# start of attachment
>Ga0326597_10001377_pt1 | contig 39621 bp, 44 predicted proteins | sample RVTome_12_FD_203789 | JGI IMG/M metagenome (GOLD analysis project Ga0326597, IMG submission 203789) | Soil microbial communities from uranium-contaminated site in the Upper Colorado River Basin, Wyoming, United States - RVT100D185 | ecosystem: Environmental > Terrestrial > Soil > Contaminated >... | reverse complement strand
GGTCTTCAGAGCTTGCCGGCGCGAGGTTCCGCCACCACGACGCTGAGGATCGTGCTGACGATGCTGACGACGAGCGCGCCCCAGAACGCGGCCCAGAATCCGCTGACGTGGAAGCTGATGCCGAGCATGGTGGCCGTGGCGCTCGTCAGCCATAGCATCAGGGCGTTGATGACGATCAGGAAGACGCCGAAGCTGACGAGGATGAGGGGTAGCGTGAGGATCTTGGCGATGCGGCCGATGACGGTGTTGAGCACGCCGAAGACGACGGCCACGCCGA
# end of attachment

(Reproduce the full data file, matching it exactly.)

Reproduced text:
>Ga0326597_10001377_pt1 | contig 39621 bp, 44 predicted proteins | sample RVTome_12_FD_203789 | JGI IMG/M metagenome (GOLD analysis project Ga0326597, IMG submission 203789) | Soil microbial communities from uranium-contaminated site in the Upper Colorado River Basin, Wyoming, United States - RVT100D185 | ecosystem: Environmental > Terrestrial > Soil > Contaminated >... | reverse complement strand
GGTCTTCAGAGCTTGCCGGCGCGAGGTTCCGCCACCACGACGCTGAGGATCGTGCTGACGATGCTGACGACGAGCGCGCCCCAGAACGCGGCCCAGAATCCGCTGACGTGGAAGCTGATGCCGAGCATGGTGGCCGTGGCGCTCGTCAGCCATAGCATCAGGGCGTTGATGACGATCAGGAAGACGCCGAAGCTGACGAGGATGAGGGGTAGCGTGAGGATCTTGGCGATGCGGCCGATGACGGTGTTGAGCACGCCGAAGACGACGGCCACGCCGA